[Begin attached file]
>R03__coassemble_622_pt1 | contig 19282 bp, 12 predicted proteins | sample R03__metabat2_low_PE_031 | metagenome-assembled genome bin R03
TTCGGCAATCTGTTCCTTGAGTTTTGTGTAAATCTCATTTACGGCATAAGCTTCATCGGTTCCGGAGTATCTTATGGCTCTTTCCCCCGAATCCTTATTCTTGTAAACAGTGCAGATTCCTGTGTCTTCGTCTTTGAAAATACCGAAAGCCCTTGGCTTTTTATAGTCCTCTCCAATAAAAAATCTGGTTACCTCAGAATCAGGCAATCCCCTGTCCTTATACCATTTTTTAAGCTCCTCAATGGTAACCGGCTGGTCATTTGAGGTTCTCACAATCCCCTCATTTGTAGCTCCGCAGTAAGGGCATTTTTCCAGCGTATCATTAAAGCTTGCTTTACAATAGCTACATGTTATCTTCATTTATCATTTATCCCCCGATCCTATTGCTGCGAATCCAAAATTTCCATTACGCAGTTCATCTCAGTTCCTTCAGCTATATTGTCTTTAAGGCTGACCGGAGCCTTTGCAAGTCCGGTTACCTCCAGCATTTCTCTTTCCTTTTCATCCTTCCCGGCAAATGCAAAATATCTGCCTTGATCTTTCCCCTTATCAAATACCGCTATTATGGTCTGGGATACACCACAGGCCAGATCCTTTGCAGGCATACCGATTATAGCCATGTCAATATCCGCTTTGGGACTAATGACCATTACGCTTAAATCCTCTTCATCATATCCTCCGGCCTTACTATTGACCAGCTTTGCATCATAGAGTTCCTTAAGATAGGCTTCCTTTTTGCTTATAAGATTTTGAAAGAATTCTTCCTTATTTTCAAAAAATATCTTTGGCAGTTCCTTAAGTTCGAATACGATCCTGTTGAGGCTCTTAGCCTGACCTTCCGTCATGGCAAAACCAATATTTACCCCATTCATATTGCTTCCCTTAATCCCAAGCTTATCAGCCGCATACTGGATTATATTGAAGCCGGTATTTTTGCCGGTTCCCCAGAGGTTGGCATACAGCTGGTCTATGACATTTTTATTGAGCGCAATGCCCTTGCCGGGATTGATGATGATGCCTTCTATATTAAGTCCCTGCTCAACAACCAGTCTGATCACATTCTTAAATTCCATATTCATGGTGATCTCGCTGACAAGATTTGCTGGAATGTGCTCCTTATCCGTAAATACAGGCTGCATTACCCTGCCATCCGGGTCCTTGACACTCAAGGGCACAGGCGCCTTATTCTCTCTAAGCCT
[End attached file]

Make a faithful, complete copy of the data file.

>R03__coassemble_622_pt1 | contig 19282 bp, 12 predicted proteins | sample R03__metabat2_low_PE_031 | metagenome-assembled genome bin R03
TTCGGCAATCTGTTCCTTGAGTTTTGTGTAAATCTCATTTACGGCATAAGCTTCATCGGTTCCGGAGTATCTTATGGCTCTTTCCCCCGAATCCTTATTCTTGTAAACAGTGCAGATTCCTGTGTCTTCGTCTTTGAAAATACCGAAAGCCCTTGGCTTTTTATAGTCCTCTCCAATAAAAAATCTGGTTACCTCAGAATCAGGCAATCCCCTGTCCTTATACCATTTTTTAAGCTCCTCAATGGTAACCGGCTGGTCATTTGAGGTTCTCACAATCCCCTCATTTGTAGCTCCGCAGTAAGGGCATTTTTCCAGCGTATCATTAAAGCTTGCTTTACAATAGCTACATGTTATCTTCATTTATCATTTATCCCCCGATCCTATTGCTGCGAATCCAAAATTTCCATTACGCAGTTCATCTCAGTTCCTTCAGCTATATTGTCTTTAAGGCTGACCGGAGCCTTTGCAAGTCCGGTTACCTCCAGCATTTCTCTTTCCTTTTCATCCTTCCCGGCAAATGCAAAATATCTGCCTTGATCTTTCCCCTTATCAAATACCGCTATTATGGTCTGGGATACACCACAGGCCAGATCCTTTGCAGGCATACCGATTATAGCCATGTCAATATCCGCTTTGGGACTAATGACCATTACGCTTAAATCCTCTTCATCATATCCTCCGGCCTTACTATTGACCAGCTTTGCATCATAGAGTTCCTTAAGATAGGCTTCCTTTTTGCTTATAAGATTTTGAAAGAATTCTTCCTTATTTTCAAAAAATATCTTTGGCAGTTCCTTAAGTTCGAATACGATCCTGTTGAGGCTCTTAGCCTGACCTTCCGTCATGGCAAAACCAATATTTACCCCATTCATATTGCTTCCCTTAATCCCAAGCTTATCAGCCGCATACTGGATTATATTGAAGCCGGTATTTTTGCCGGTTCCCCAGAGGTTGGCATACAGCTGGTCTATGACATTTTTATTGAGCGCAATGCCCTTGCCGGGATTGATGATGATGCCTTCTATATTAAGTCCCTGCTCAACAACCAGTCTGATCACATTCTTAAATTCCATATTCATGGTGATCTCGCTGACAAGATTTGCTGGAATGTGCTCCTTATCCGTAAATACAGGCTGCATTACCCTGCCATCCGGGTCCTTGACACTCAAGGGCACAGGCGCCTTATTCTCTCTAAGCCT